Lemann’s history begins a little later than it might have done, with an existing constellation of large and powerful corporations passing from the founders’ hands into the control of trained managers. He might have started with the birth and development of these corporations, not in order to complete the picture so much as to show how relatively new it still is. The Industrial Revolution, complicated as it is, took less than a century to produce the swollen factories and belching mills that so visibly distinguish the modern world from what went before. In the United States, where the impact of the new economic order was delayed until population and settlement were less dispersed, the Civil War acted as an accelerant upon the transition. Lemann’s book, therefore, covers most of the historical frame of the modern economy, but it does not convey what seems the most striking but oddly the most overlooked aspect of the matter: that Adolf Berle grew up in a world that would have dumbfounded his German forebears only three or four generations earlier. Lemann tells us that Berle’s grandfather was an immigrant who fought in the Civil War only to die, eventually, of his wounds. Berle himself, in a contrast that could hardly be heightened without beginning to sound like a movie, belonged to the inner circle of Franklin Roosevelt’s advisers. The truly astonishing thing about Berle’s social ascent is that it was not particularly unusual, especially as Berle’s own father was something of a celebrity (as a Congregationalist minister). Berle’s was a world that already took change — momentous change — for granted.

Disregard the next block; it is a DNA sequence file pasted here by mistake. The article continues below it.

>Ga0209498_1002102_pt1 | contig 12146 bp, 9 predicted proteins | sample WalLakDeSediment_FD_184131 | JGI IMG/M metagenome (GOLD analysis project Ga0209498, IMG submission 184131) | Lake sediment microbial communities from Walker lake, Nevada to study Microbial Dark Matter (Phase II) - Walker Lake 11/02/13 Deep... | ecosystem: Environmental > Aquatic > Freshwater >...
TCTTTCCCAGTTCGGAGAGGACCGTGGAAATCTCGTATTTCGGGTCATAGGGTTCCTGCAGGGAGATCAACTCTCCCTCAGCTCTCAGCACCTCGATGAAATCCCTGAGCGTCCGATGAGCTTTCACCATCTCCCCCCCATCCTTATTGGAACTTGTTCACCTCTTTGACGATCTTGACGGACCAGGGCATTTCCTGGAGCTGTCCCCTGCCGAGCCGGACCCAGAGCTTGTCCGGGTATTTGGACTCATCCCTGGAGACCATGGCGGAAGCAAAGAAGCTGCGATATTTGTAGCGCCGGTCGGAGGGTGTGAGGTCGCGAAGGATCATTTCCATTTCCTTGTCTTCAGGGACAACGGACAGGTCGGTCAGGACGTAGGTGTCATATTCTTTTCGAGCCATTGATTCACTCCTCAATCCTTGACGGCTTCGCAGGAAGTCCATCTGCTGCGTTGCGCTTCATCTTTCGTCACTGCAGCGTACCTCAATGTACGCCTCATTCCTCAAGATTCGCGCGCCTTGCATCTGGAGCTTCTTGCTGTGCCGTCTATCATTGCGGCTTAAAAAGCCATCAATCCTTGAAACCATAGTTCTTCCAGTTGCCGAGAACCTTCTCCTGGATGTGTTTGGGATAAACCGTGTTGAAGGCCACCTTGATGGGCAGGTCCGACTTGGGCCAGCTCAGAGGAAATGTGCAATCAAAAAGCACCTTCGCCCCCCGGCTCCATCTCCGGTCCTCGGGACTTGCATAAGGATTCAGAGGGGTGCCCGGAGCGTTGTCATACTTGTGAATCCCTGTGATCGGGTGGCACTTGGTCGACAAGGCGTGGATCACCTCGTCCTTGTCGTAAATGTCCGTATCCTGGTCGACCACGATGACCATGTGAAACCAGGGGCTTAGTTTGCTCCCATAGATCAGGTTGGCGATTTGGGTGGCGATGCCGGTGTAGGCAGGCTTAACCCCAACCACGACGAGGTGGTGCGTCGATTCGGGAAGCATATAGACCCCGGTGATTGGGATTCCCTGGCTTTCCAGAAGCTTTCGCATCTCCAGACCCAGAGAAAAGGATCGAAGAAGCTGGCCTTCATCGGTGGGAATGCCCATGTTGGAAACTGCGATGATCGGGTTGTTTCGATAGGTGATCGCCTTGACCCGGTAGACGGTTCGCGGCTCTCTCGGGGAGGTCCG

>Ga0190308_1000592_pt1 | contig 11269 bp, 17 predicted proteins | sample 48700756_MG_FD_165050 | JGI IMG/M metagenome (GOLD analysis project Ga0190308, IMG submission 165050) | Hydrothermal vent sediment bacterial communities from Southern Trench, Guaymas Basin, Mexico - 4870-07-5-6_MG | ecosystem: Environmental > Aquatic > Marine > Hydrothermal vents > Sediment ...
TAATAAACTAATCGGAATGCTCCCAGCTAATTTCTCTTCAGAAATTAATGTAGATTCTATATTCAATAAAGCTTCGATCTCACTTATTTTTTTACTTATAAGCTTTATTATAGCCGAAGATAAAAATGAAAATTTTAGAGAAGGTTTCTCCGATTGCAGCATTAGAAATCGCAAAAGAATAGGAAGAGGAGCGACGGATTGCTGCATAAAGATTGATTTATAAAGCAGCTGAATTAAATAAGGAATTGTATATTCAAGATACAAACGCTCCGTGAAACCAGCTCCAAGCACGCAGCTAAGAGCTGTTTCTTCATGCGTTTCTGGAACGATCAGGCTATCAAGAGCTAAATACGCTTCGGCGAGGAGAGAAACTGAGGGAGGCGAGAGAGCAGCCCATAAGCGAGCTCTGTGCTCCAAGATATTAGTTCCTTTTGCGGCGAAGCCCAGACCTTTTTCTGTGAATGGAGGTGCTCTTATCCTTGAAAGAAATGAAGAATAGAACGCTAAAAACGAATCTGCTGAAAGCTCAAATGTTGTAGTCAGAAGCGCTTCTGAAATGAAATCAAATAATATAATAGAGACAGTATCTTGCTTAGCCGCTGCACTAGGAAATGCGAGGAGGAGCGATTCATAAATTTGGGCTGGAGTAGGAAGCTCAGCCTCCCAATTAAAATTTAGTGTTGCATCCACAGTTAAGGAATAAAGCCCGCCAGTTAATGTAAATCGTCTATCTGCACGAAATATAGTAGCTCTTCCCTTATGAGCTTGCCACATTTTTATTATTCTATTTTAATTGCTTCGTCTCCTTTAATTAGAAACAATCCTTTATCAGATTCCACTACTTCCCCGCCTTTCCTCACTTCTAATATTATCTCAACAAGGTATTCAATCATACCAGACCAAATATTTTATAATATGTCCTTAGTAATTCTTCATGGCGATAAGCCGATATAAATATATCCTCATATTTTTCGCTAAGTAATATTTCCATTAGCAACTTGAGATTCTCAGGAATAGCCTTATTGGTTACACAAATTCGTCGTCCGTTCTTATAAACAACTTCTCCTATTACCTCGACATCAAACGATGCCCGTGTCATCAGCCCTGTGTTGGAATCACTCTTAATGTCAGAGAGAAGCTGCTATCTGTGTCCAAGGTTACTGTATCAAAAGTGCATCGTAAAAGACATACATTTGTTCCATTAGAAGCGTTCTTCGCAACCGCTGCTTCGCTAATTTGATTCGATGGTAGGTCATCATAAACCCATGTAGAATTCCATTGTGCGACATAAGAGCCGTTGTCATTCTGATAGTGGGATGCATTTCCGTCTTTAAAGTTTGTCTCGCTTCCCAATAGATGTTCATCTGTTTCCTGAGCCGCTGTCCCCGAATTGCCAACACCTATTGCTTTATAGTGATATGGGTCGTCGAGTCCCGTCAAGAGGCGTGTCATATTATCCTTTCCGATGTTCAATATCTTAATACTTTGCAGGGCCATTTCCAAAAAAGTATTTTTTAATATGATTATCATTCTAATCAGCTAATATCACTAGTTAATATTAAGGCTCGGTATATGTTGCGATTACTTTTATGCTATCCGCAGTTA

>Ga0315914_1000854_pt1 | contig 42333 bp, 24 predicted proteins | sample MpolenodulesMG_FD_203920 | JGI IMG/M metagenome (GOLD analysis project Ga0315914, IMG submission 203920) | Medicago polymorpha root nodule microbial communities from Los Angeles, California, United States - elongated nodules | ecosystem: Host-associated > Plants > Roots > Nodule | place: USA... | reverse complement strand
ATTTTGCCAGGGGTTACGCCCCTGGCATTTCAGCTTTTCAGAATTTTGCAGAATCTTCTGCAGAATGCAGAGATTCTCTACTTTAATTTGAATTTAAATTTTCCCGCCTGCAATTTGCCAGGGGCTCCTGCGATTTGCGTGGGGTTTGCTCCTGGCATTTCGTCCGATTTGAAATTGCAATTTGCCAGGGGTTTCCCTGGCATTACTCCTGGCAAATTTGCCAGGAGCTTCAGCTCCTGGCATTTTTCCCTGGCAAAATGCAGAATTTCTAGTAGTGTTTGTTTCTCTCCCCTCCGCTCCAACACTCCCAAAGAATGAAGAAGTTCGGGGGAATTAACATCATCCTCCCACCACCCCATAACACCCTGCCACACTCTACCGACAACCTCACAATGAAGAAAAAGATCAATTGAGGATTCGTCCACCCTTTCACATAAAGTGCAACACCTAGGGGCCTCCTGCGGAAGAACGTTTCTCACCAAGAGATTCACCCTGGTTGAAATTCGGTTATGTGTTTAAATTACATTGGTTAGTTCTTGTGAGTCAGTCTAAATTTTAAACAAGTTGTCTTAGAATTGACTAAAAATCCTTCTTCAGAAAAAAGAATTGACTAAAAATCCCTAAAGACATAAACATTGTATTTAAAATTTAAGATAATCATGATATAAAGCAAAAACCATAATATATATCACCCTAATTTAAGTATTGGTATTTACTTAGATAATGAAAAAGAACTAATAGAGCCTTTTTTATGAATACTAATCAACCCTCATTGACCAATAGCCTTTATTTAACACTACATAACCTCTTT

It is one thing for a society to take change for granted. It is quite a different thing, and still a very mysterious thing about which little is known, for a society accustomed to change to know what to teach its children. That Berle’s generation did not know how to teach its children is abundantly borne out by the middle chapter of his story, which tells how financial radicals like Michael Jensen — radicals of the right — fastidiously undid all of the protection that Berle’s generation had put in place. Consider the now lamented Glass-Steagall Act. Enacted in 1933, Glass-Steagall erected a firewall that protected Americans from the exploitation of their bank deposits by speculating underwriters. By the second Clinton Administration, the provisions of the Act, however outdated in detail, were as essential as ever, a sad truth that dawned ten years after Glass-Steagall’s repeal, in the financial crash of 2008. Although at the time of the repeal, my wife and I regarded the destruction of the firewall as the work of ignorant barbarians, we see now that theirs is not the only responsibility: generations of liberal economists had complacently regarded American banking regulation as more or less permanently arranged, and shifted their attention to other matters. In fact, a regulation of Glass-Steagall’s significance, like any material bulwark, requires steady maintenance, and sometimes outright reconstruction. If there was something wrong with Glass-Steagall in 1998, then the Act ought to have been fixed, not junked. But Michael Jensen’s generation had never been taught such things. To the young men who got high on financial antics beginning in the 1970s, Glass-Steagall was nothing but a sacred cow, a suitable target for anti-liberal pot-shots. In more grounded societies, young men are taught how to handle weapons before they’re allowed to use them — taught very carefully. But what did Adolf Berle’s generation know about being grounded? 

This intergenerational lapse, a feature of life since 1800 that becomes ever more salient with the passage of time, brings to mind Hannah Arendt’s insistence that human life is marked by the constant invasion of newborns. Newborns, I might add, who cry out Take us to your leader! The horror of modern life may well be that the depth of the leaders’ experience of things is so rarely much deeper than that of the newborns. (7 April 2020) 

Comments are closed.